"If you’re working on a system or want to design one, chop it up into modules or competencies and understand the interactions. And learn to lead a multidisciplinary team in which people challenge and inspire each other," is the advice of Van den Brink.

"At the same time, it remains important to also have knowledge of detailed engineering. For example, making connections, such as welding, bolting or gluing. But other design principles too, like the prevention of slip-slick and friction in accurate positioning designs. A good systems engineer should have an overview and enough knowledge of the details to be able to optimize the whole thing."

When you encounter problems, think in terms of solutions, never excuses.

TU/e honorary doctor Martin van den Brink

"I do notice that the computer simulations that we create to understand problems or analyze solutions to technical problems, with or without artificial intelligence [AI, ed.], are increasingly difficult to fathom."

"If you don’t understand exactly what is happening in a simulation, it is extremely difficult to build an experiment or measurement setup. You need that to demonstrate the (in)correctness of the simulation in practice. This is necessary to ultimately solve practical problems using all the simulation and AI systems."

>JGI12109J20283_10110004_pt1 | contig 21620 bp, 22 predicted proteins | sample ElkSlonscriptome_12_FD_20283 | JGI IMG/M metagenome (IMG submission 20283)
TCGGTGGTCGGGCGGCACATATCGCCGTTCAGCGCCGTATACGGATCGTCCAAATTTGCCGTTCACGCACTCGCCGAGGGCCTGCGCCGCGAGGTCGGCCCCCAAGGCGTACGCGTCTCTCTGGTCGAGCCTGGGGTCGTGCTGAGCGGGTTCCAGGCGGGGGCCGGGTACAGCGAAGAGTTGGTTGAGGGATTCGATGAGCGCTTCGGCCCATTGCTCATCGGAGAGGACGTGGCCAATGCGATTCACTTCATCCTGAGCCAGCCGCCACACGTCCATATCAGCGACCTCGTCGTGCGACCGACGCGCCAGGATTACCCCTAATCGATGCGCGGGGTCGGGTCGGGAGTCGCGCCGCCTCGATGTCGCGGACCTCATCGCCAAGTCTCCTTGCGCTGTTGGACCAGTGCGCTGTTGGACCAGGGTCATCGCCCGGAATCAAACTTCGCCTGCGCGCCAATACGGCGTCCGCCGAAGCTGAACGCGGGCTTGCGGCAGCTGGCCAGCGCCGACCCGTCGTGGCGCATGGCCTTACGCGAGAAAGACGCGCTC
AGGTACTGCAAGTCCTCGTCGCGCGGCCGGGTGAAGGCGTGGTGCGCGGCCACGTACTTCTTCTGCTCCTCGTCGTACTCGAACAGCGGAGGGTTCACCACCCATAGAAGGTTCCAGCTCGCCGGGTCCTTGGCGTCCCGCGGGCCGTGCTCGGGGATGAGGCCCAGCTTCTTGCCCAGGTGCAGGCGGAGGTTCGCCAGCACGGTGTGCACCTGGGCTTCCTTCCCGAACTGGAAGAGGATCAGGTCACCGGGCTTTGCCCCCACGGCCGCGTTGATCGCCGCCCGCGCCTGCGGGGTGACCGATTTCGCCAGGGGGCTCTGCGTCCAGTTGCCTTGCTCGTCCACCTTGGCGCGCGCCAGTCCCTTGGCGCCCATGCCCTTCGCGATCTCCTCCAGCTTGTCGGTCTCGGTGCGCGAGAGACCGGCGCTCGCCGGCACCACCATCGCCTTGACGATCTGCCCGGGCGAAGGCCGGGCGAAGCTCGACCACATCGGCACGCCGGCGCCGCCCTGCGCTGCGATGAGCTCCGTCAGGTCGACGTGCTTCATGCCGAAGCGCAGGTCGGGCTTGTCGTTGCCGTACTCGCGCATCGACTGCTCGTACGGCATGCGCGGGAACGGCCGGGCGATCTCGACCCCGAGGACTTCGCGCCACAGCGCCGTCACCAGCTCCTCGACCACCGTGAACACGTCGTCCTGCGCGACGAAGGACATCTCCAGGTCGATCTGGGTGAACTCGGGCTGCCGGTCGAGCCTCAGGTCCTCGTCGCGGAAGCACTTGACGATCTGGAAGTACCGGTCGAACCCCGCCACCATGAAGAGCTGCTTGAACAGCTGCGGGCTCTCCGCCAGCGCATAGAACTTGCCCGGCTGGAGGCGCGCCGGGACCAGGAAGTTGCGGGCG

"Understanding the basics principles of many different competencies - such as physics, optics, mechanics, thermal, chemistry and more - remains important and is often necessary to subsequently improve simulations and AI systems again."

Van den Brink’s advice for budding engineers: "Always stay curious; you have to want to understand things. And when you encounter problems, think in terms of solutions, never excuses. Be creative and always persevere. Have courage, explore and make mistakes that you very quickly learn from."

What will the future hold?

When asked what Van den Brink would like to make or research next if he had unlimited opportunities, he replies, "You’re suggesting that I would be interested in laboratory experiments. My interest is more in systems and systems integration."

I would like to carry out a total energy transition system optimization. That seems like a useful challenge. TU/e honorary doctor Martin van den Brink

"During my studies 40 years ago, I worked on the optimization of a district heating system. Even then, I was doing that out of a conviction that the energy transition is beneficial to society."

"I would like to pick that up again: to carry out total energy transition system optimization, through which we can create at least double the positive environmental impact for half of the money at most. That may require a total rethinking of how the energy transition should be shaped and organized. But it strikes me as a useful and interesting challenge, yes."